Peter Higgs won this year’s Nobel Prize in Physics following the discovery of his eponymous boson, the name of which is universally familiar. But what is a boson?
A physicist might tell you that it’s a particle with integer spin that can occupy the same quantum state as an unlimited number of other bosons, but that isn’t very useful.
In hopefully more useful terms, particles are divided into two groups.
The first, fermions (named for 20th-century Italian physicist Enrico Fermi, who holds the dubious title “father of the atomic bomb”), make up all of the matter in the universe, from stars to the chair you’re sitting on — and, indeed, the bottom you’re sitting on it with.
Meanwhile, bosons (named for 20th-century Indian physicist Satyendra Nath Bose) include the particles responsible for all of the interactions between this matter (and also a lot of more complicated composite particles, including around 60% of atomic nuclei, but we can ignore those for now).
But because particle physics isn’t usually too fond of simplicity, fermions can be further divided into two groups: leptons and hadrons. The difference the two is that hadrons are made up of quarks whereas leptons are not.
Quarks come in six varieties (or ‘flavours’) with some strange and charming names, and like to band together in threesomes to form more familiar things like protons and neutrons, the building blocks of atomic nuclei. A particle made up of 3 quarks is called a baryon, whereas it is called a meson if it consists of only 2 quarks.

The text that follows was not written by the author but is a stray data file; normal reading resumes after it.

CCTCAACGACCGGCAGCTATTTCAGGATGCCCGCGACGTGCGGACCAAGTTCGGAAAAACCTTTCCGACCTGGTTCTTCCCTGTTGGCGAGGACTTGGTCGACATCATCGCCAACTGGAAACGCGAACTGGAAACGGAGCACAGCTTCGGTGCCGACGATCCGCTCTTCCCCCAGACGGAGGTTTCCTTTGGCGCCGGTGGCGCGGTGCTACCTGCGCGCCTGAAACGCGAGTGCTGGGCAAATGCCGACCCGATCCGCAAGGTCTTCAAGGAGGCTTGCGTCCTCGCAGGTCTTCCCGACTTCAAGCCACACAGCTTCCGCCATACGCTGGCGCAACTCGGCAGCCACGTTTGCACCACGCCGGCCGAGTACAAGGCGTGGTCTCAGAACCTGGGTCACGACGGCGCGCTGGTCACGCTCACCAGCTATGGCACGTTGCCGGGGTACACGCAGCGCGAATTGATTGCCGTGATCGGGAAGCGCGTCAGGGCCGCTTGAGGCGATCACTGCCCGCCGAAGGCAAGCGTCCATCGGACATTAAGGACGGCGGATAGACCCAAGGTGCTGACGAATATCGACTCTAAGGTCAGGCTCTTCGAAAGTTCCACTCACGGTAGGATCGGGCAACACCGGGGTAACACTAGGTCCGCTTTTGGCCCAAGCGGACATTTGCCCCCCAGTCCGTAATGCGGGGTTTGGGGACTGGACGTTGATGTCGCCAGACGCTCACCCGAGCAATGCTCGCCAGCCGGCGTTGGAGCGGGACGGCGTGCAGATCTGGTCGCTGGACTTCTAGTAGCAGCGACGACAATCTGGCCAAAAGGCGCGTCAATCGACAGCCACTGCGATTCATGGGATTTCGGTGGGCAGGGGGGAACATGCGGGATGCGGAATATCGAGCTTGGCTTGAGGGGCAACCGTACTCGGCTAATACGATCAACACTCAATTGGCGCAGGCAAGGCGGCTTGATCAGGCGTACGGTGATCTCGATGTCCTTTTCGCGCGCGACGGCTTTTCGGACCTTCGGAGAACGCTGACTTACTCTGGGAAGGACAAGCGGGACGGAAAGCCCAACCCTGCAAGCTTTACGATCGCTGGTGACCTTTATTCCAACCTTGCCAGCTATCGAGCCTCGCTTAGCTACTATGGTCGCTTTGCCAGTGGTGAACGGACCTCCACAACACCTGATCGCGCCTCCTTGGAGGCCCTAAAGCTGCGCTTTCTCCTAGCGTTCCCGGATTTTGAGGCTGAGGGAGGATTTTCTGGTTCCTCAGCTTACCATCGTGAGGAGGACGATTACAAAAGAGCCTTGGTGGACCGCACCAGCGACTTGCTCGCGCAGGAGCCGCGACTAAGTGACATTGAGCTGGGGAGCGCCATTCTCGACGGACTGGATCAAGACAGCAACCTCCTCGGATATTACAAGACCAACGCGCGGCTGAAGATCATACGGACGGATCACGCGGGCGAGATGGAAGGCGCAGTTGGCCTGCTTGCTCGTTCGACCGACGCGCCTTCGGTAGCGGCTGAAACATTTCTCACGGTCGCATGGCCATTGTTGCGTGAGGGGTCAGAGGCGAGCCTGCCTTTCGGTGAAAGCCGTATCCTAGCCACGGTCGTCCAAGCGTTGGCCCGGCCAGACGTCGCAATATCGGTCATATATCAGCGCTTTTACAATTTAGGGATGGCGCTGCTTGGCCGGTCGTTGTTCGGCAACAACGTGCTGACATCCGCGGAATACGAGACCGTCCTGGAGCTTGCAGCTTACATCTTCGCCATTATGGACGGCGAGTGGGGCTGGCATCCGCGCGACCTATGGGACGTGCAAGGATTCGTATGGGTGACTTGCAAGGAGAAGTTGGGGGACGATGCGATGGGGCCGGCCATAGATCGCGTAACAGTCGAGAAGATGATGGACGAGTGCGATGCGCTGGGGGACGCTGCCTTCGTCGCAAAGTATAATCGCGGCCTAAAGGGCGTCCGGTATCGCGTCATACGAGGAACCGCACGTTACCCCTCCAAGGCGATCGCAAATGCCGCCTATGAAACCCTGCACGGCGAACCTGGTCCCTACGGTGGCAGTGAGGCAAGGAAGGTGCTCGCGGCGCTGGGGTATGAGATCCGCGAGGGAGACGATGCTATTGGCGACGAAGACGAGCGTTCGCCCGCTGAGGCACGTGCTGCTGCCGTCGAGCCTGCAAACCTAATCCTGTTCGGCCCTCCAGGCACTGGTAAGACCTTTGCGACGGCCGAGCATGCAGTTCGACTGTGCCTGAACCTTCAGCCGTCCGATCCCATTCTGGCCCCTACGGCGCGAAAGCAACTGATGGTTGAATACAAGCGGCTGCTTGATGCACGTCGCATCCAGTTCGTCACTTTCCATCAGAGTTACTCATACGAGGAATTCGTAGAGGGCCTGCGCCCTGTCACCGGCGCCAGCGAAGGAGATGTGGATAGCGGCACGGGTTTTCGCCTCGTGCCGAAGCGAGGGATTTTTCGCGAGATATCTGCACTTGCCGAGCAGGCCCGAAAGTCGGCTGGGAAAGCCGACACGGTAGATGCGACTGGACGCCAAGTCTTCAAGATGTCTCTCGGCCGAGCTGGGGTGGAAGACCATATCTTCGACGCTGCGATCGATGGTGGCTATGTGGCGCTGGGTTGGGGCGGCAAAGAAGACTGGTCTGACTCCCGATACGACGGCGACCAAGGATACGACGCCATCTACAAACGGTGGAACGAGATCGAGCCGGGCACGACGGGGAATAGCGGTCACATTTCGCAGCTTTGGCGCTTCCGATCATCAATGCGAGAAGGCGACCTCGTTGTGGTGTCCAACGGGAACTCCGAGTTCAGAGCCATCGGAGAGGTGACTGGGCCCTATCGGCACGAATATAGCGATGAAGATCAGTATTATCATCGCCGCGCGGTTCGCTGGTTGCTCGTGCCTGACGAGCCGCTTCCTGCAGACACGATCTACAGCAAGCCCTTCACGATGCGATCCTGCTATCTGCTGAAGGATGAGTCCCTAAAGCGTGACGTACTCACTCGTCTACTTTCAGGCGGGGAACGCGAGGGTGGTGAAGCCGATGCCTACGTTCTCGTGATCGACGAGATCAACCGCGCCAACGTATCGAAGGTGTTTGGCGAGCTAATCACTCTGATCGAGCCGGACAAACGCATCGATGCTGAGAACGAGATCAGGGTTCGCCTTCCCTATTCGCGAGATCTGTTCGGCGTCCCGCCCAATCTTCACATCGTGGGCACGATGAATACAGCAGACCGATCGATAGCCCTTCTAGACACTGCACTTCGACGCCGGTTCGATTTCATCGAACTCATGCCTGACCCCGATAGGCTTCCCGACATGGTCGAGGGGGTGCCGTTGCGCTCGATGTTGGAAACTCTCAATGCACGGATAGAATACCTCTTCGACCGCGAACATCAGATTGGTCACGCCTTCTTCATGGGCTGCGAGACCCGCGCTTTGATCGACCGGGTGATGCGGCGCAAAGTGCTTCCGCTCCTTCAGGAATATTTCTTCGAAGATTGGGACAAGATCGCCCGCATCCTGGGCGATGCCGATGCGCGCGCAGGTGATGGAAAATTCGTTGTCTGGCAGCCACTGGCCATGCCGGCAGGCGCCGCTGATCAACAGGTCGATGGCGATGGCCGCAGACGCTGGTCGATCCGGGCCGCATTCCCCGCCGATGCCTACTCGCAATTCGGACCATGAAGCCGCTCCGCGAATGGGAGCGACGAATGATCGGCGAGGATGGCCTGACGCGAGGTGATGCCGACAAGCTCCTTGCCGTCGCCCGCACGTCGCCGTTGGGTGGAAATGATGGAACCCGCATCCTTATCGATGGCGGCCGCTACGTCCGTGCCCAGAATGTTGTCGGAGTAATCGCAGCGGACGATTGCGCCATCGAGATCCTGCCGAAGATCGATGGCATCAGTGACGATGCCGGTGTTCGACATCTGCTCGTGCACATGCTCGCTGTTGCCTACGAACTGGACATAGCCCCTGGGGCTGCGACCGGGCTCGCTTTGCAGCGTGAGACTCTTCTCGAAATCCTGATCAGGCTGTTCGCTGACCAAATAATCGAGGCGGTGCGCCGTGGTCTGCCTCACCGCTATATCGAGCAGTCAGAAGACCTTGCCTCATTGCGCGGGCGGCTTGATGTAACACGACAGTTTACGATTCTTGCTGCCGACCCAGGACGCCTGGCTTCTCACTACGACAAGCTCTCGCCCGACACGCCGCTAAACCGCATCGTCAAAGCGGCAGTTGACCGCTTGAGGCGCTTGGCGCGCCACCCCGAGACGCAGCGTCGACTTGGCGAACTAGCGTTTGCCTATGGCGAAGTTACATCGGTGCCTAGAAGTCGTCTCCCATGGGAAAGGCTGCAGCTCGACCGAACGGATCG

Leptons are less complicated, and also much lighter. Indeed, you’ve probably already heard of electrons and neutrinos, another particle that’s been in the news a lot recently. The electron’s lesser-known cousins, the muon and the tau, and a corresponding neutrino each, complete another neat set of six, of which only the electron is particularly useful if you want to make stars, chairs, or bottoms.
We now have a universe full of stuff, sitting around and not doing very much. There’s not really very much it can do at the moment. Let’s make our universe a little less dull by adding some bosons.
Three of the four fundamental forces (electromagnetism and the strong and weak nuclear forces, the exception being gravity, which is the elephant in the room for professional physicists) can be explained as a result of the interactions of particles with bosons that are known to exist — these bosons are known as the gauge bosons.
Electromagnetism, which not only makes magnets and light bulbs work, but also holds atoms together and stops us from going right through everything we touch, is the result of interactions with photons, tiny individual packets of light.
The strong nuclear force holds quarks together in their neat threesomes, through the transfer of aptly-named gluons, while the weak nuclear force causes radioactive decay thanks to W and Z bosons.
The Higgs, despite its fame, is a rather lonely particle, currently alone in the group of scalar bosons. Interactions with the Higgs are the reason particles have mass, and understanding this superficially simple property is the reason it’s such a big deal.